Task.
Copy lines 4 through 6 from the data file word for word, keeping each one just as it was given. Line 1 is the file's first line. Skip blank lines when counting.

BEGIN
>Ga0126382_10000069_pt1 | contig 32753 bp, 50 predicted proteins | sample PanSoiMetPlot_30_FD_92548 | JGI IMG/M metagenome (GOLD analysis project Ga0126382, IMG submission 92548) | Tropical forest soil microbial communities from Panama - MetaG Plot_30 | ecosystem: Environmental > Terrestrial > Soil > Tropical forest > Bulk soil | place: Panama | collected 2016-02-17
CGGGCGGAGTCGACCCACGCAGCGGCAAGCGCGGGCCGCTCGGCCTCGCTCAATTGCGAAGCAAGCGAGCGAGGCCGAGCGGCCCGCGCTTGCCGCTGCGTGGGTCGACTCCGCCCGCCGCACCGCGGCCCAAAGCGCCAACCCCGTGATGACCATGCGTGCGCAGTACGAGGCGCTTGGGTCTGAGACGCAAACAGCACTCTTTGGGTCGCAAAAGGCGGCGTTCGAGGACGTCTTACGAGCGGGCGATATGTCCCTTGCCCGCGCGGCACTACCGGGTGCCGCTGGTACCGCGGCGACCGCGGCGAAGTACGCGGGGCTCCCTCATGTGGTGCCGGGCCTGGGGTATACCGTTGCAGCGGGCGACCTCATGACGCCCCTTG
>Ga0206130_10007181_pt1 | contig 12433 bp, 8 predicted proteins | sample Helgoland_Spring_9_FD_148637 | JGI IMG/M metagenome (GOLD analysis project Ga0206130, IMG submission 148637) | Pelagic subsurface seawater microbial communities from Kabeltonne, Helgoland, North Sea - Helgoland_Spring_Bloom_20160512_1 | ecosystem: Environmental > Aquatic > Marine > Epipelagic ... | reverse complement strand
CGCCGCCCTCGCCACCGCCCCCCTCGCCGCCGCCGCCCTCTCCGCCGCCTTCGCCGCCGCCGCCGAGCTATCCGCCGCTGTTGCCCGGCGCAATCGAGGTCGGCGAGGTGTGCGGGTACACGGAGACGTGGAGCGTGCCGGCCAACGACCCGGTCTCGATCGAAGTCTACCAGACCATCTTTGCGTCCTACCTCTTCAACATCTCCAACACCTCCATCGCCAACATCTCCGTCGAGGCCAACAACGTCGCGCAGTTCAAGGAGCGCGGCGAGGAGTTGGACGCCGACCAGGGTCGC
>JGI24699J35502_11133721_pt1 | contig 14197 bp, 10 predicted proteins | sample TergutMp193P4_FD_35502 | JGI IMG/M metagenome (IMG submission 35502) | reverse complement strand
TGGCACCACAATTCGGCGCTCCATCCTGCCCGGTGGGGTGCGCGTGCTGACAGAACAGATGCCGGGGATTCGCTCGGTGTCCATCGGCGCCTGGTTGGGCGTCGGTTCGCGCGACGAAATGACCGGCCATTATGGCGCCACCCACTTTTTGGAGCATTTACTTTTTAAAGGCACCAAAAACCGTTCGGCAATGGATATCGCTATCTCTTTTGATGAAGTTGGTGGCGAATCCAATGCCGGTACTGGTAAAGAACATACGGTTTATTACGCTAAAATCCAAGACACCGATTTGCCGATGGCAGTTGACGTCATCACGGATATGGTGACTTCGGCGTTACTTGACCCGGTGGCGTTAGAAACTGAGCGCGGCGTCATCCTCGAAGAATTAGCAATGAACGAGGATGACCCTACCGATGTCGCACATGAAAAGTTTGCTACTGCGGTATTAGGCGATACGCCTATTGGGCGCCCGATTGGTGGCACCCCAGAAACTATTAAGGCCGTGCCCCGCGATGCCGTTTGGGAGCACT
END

CGCCGCCCTCGCCACCGCCCCCCTCGCCGCCGCCGCCCTCTCCGCCGCCTTCGCCGCCGCCGCCGAGCTATCCGCCGCTGTTGCCCGGCGCAATCGAGGTCGGCGAGGTGTGCGGGTACACGGAGACGTGGAGCGTGCCGGCCAACGACCCGGTCTCGATCGAAGTCTACCAGACCATCTTTGCGTCCTACCTCTTCAACATCTCCAACACCTCCATCGCCAACATCTCCGTCGAGGCCAACAACGTCGCGCAGTTCAAGGAGCGCGGCGAGGAGTTGGACGCCGACCAGGGTCGC
>JGI24699J35502_11133721_pt1 | contig 14197 bp, 10 predicted proteins | sample TergutMp193P4_FD_35502 | JGI IMG/M metagenome (IMG submission 35502) | reverse complement strand
TGGCACCACAATTCGGCGCTCCATCCTGCCCGGTGGGGTGCGCGTGCTGACAGAACAGATGCCGGGGATTCGCTCGGTGTCCATCGGCGCCTGGTTGGGCGTCGGTTCGCGCGACGAAATGACCGGCCATTATGGCGCCACCCACTTTTTGGAGCATTTACTTTTTAAAGGCACCAAAAACCGTTCGGCAATGGATATCGCTATCTCTTTTGATGAAGTTGGTGGCGAATCCAATGCCGGTACTGGTAAAGAACATACGGTTTATTACGCTAAAATCCAAGACACCGATTTGCCGATGGCAGTTGACGTCATCACGGATATGGTGACTTCGGCGTTACTTGACCCGGTGGCGTTAGAAACTGAGCGCGGCGTCATCCTCGAAGAATTAGCAATGAACGAGGATGACCCTACCGATGTCGCACATGAAAAGTTTGCTACTGCGGTATTAGGCGATACGCCTATTGGGCGCCCGATTGGTGGCACCCCAGAAACTATTAAGGCCGTGCCCCGCGATGCCGTTTGGGAGCACT